Hong Kong leader Carrie Lam said Thursday that the decision to withdraw an extradition bill that sparked months of demonstrations in the semi-autonomous Chinese territory was her government's own initiative to break the impasse, and not Beijing's directive.
Lam told a news conference that China's central government "understands, respects and supports" her government in the entire process.
Withdrawal of the bill meets one of protesters' five key demands, but activists have vowed not to yield until the government fulfills all of them. Those also include an independent investigation into allegations of police brutality during the protests, the unconditional release of those detained, not labeling the protests as riots, and direct elections of the city's leader.
The massive but peaceful demonstrations began in June against the legislation, which would have allowed criminal suspects to be sent to mainland China for trial, but clashes with police have become increasingly violent as the demands evolved into a wider call for democracy.
Demonstrators threw gasoline bombs at officers last weekend protests and police retaliated with water cannons, tear gas, rubber bullets and batons. Nearly 1,200 people have been detained so far.
Lam reiterated that the government cannot accede to the protesters' other demands. She said the police watchdog agency will be impartial and best suited to investigate alleged police misconduct, and that releasing detainees without charges would be "unacceptable."
She denied making a U-turn on the bill, noting that she suspended the bill in mid-June, days after the protests began, and in July declared the bill effectively dead.
"It is not exactly correct to describe this as a change of mind," she said when asked why it took her so long to kill the bill. "As far as the substance is concerned, there is simply no plan to take forward the bill."
She said the bill will be formally withdrawn without any need for debate and voting in the legislative council, which resumes its meeting next month and is packed with pro-Beijing lawmakers.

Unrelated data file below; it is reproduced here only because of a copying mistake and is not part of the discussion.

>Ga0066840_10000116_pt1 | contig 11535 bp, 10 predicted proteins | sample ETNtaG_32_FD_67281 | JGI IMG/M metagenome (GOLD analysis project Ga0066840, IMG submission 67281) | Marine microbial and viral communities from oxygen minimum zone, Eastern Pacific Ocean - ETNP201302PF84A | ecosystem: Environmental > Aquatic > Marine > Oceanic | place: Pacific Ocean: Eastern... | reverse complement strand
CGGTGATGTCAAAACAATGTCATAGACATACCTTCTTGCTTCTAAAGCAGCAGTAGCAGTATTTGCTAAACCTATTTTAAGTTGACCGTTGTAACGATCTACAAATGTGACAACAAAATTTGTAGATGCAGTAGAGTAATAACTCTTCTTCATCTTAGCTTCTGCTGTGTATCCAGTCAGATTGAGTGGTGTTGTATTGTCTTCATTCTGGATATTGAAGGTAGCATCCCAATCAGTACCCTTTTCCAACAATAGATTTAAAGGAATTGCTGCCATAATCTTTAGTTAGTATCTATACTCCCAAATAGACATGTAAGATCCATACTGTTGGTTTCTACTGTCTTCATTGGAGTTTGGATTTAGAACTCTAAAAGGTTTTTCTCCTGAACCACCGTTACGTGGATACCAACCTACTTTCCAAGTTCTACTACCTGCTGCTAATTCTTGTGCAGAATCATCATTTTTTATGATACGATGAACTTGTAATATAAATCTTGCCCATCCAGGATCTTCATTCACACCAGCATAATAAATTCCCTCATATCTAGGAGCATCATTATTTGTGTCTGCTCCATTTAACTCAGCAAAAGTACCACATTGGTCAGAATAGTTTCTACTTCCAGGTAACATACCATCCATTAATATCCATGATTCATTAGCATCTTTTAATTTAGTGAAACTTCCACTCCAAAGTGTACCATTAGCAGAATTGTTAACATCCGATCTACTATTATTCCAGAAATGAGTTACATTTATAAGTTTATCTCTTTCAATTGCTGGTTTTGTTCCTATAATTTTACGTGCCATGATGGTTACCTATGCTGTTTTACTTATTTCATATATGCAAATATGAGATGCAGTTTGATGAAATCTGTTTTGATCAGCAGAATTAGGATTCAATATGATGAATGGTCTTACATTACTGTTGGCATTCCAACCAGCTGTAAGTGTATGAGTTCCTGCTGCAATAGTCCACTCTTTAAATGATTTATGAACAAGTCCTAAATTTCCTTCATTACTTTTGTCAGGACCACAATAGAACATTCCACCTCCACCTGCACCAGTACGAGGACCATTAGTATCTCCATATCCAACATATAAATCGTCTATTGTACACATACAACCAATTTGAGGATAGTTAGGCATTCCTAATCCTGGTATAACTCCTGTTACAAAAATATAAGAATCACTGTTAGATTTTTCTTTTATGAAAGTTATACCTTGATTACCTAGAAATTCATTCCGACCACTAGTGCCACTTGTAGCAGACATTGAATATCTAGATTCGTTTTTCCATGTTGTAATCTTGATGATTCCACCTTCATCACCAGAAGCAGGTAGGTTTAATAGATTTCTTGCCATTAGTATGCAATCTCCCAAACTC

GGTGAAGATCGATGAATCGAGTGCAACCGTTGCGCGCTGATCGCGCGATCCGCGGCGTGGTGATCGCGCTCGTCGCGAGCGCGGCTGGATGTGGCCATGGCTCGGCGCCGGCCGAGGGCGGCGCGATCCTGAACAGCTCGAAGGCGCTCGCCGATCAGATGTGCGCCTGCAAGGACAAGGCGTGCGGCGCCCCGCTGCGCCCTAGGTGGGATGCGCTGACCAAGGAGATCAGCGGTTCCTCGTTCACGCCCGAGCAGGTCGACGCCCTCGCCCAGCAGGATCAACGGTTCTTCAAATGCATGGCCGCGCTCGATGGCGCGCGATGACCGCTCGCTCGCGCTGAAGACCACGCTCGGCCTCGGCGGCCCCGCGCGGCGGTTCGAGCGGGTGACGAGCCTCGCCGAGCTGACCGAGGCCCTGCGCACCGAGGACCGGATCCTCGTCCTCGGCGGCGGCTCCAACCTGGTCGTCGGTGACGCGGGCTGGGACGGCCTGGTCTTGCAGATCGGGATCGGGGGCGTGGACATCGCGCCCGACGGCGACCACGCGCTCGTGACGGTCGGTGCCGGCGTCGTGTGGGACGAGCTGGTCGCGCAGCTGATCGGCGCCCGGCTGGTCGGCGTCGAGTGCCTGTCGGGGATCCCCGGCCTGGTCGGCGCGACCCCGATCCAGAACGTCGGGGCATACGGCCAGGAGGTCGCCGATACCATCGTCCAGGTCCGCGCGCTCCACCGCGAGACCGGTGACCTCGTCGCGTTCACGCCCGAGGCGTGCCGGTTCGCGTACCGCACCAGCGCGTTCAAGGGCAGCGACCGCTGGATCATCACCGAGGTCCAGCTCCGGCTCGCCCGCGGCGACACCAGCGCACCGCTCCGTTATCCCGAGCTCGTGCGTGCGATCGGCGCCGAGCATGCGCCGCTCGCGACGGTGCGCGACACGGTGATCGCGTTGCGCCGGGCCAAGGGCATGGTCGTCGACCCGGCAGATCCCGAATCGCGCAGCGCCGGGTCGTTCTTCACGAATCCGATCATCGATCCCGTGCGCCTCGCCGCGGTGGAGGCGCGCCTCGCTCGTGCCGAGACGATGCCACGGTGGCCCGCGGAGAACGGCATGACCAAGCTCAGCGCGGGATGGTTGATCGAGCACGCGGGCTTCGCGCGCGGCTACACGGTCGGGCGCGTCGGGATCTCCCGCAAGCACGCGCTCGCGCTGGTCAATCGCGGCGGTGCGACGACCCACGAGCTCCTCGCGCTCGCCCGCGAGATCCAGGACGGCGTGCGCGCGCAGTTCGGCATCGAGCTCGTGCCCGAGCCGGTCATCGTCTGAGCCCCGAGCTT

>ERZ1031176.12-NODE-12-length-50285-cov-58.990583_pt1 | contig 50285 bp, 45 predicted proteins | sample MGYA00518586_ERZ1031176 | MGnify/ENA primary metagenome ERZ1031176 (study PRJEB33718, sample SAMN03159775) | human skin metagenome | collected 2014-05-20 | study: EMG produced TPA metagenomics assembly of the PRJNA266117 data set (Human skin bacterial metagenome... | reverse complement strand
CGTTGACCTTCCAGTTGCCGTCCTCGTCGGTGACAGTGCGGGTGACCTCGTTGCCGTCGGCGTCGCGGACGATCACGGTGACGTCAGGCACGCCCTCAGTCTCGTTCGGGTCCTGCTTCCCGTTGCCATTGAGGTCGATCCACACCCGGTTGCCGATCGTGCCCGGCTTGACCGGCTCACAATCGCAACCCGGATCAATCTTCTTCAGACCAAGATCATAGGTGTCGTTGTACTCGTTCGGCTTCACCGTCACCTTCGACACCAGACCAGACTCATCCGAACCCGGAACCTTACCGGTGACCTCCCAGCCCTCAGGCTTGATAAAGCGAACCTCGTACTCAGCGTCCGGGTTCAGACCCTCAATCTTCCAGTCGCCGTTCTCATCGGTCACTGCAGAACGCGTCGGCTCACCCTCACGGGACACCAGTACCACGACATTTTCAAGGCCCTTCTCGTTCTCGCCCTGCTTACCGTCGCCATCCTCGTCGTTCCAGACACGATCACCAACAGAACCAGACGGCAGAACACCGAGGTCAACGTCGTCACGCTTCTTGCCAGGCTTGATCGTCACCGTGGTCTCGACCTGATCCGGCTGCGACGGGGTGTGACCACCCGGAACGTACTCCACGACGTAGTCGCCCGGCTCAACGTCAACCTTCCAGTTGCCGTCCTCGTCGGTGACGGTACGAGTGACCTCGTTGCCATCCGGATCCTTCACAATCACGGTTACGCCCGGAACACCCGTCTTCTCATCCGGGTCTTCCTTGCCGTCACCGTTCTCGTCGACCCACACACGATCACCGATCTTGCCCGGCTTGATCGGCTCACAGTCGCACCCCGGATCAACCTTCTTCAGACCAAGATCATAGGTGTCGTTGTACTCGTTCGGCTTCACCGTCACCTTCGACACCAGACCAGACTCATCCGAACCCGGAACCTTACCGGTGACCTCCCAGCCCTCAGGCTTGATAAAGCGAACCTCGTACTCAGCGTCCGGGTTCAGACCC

"The decision is one of Hong Kong's...government," she said. "Throughout the whole process, the central people's government took the position that they understood why we have to do it. They respect my view, and they support me all the way."
Lam voiced hope that the bill's withdrawal and other measures to address society discontent will provide an "important basis" to open dialogue to seek a way out of the impasse.
Lam, who was elected as the city's chief executive by a pro-Beijing committee of Hong Kong elites, has come under withering criticism for pushing the extradition bill. Many in Hong Kong saw the bill as a glaring example of the city's eroding autonomy since the former British colony returned to Chinese control in 1997.
The bill's withdrawal, widely seen as a bid to halt the unrest that could embarrass China during its National Day celebrations on Oct. 1, has been slammed as "too little, too late" by both government supporters and demonstrators.
Dozens of demonstrators took to the streets in some areas overnight shouting "five key demands, not one less." Local media reported that protesters built barriers near a police station at Mong Kok and pointed laser beams at police but fled after riot police confronted them.
Students also reportedly staged protests outside some schools Thursday, forming human chains across streets to show their support for those detained by the government.
More protests are planned for the weekend, including another one at the airport. The airport has been the site of several protests, causing flight disruptions and cancelations, as protesters seek to drum up international support.
The mostly young protesters say a degree of violence is necessary to get the government's attention after peaceful rallies were futile. Chinese officials have warned that Beijing will "not sit idly by" if the situation worsens.
The prolonged protests, that sparked fears of a military intervention by China, have hurt businesses in Hong Kong and led to a plunge in tourism.
The Hong Kong government sought to assuage international jitters, vowing to "achieve a peaceful, rational and reasonable resolution" to the crisis in a full-page advertisement Thursday in the Australian Financial Review.
It said it is committed to the "one country, two systems" policy to ensure Hong Kong remains free and open. It called the unrest part of a "complex social, economic and political jigsaw puzzle."
"It is a puzzle that we will solve on our own. And it may take time," the advertisement said. "We will no doubt bounce back. We always do."